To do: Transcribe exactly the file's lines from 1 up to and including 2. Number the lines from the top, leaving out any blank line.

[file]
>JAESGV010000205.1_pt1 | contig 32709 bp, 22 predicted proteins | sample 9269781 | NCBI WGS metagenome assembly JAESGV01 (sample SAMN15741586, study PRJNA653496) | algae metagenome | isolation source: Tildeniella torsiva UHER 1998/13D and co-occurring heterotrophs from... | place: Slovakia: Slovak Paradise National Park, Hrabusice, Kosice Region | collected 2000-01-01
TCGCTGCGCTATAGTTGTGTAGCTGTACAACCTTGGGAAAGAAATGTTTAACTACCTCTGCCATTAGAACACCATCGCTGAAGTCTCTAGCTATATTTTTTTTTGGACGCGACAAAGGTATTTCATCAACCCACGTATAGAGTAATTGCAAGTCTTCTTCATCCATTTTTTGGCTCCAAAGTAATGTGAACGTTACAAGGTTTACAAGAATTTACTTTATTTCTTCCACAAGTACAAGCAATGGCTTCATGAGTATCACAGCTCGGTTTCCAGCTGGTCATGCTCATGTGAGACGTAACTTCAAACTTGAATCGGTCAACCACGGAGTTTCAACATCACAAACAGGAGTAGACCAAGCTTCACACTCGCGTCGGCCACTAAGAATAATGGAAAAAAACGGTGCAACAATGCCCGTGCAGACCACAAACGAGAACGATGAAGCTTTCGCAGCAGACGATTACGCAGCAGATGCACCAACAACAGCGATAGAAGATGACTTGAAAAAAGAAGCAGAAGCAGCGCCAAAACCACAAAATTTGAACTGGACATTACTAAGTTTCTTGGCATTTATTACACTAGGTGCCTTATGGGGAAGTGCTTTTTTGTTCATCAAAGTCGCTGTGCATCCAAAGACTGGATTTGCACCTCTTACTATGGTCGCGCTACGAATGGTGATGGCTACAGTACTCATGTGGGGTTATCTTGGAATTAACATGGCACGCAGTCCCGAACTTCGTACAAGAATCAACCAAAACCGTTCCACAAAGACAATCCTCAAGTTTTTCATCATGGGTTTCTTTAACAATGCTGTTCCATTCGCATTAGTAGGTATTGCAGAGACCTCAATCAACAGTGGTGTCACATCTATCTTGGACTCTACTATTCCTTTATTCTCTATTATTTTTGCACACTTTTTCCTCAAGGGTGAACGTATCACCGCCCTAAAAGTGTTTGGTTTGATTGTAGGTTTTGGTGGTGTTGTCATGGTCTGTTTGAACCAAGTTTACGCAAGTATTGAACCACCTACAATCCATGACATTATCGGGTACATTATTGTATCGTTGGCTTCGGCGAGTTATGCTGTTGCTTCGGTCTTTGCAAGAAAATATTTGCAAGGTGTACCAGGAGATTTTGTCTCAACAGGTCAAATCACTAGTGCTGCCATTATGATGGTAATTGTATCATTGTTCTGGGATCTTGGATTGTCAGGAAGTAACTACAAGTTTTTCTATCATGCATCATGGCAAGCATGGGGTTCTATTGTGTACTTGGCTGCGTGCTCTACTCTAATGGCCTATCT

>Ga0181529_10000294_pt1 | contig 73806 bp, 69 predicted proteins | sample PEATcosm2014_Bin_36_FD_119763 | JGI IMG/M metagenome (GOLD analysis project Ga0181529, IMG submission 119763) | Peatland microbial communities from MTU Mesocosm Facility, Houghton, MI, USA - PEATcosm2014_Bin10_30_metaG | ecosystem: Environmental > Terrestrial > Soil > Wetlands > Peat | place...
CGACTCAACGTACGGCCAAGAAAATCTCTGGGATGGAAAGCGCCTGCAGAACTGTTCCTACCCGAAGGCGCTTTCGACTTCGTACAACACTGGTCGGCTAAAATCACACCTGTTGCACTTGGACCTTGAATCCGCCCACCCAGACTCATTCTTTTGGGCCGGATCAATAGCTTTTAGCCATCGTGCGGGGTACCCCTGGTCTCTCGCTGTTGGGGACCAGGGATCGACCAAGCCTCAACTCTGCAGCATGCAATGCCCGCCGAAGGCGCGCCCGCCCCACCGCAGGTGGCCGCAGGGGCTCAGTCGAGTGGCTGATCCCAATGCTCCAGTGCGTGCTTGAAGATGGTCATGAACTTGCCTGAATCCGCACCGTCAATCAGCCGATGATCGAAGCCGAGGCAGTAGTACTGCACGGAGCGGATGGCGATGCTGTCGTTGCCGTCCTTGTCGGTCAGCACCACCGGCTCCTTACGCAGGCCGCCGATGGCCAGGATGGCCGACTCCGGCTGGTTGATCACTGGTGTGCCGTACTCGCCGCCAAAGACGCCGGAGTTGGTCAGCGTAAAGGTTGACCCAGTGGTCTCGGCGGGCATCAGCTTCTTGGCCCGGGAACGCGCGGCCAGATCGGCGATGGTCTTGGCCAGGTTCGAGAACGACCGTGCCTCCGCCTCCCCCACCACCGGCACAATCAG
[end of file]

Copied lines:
>JAESGV010000205.1_pt1 | contig 32709 bp, 22 predicted proteins | sample 9269781 | NCBI WGS metagenome assembly JAESGV01 (sample SAMN15741586, study PRJNA653496) | algae metagenome | isolation source: Tildeniella torsiva UHER 1998/13D and co-occurring heterotrophs from... | place: Slovakia: Slovak Paradise National Park, Hrabusice, Kosice Region | collected 2000-01-01
TCGCTGCGCTATAGTTGTGTAGCTGTACAACCTTGGGAAAGAAATGTTTAACTACCTCTGCCATTAGAACACCATCGCTGAAGTCTCTAGCTATATTTTTTTTTGGACGCGACAAAGGTATTTCATCAACCCACGTATAGAGTAATTGCAAGTCTTCTTCATCCATTTTTTGGCTCCAAAGTAATGTGAACGTTACAAGGTTTACAAGAATTTACTTTATTTCTTCCACAAGTACAAGCAATGGCTTCATGAGTATCACAGCTCGGTTTCCAGCTGGTCATGCTCATGTGAGACGTAACTTCAAACTTGAATCGGTCAACCACGGAGTTTCAACATCACAAACAGGAGTAGACCAAGCTTCACACTCGCGTCGGCCACTAAGAATAATGGAAAAAAACGGTGCAACAATGCCCGTGCAGACCACAAACGAGAACGATGAAGCTTTCGCAGCAGACGATTACGCAGCAGATGCACCAACAACAGCGATAGAAGATGACTTGAAAAAAGAAGCAGAAGCAGCGCCAAAACCACAAAATTTGAACTGGACATTACTAAGTTTCTTGGCATTTATTACACTAGGTGCCTTATGGGGAAGTGCTTTTTTGTTCATCAAAGTCGCTGTGCATCCAAAGACTGGATTTGCACCTCTTACTATGGTCGCGCTACGAATGGTGATGGCTACAGTACTCATGTGGGGTTATCTTGGAATTAACATGGCACGCAGTCCCGAACTTCGTACAAGAATCAACCAAAACCGTTCCACAAAGACAATCCTCAAGTTTTTCATCATGGGTTTCTTTAACAATGCTGTTCCATTCGCATTAGTAGGTATTGCAGAGACCTCAATCAACAGTGGTGTCACATCTATCTTGGACTCTACTATTCCTTTATTCTCTATTATTTTTGCACACTTTTTCCTCAAGGGTGAACGTATCACCGCCCTAAAAGTGTTTGGTTTGATTGTAGGTTTTGGTGGTGTTGTCATGGTCTGTTTGAACCAAGTTTACGCAAGTATTGAACCACCTACAATCCATGACATTATCGGGTACATTATTGTATCGTTGGCTTCGGCGAGTTATGCTGTTGCTTCGGTCTTTGCAAGAAAATATTTGCAAGGTGTACCAGGAGATTTTGTCTCAACAGGTCAAATCACTAGTGCTGCCATTATGATGGTAATTGTATCATTGTTCTGGGATCTTGGATTGTCAGGAAGTAACTACAAGTTTTTCTATCATGCATCATGGCAAGCATGGGGTTCTATTGTGTACTTGGCTGCGTGCTCTACTCTAATGGCCTATCT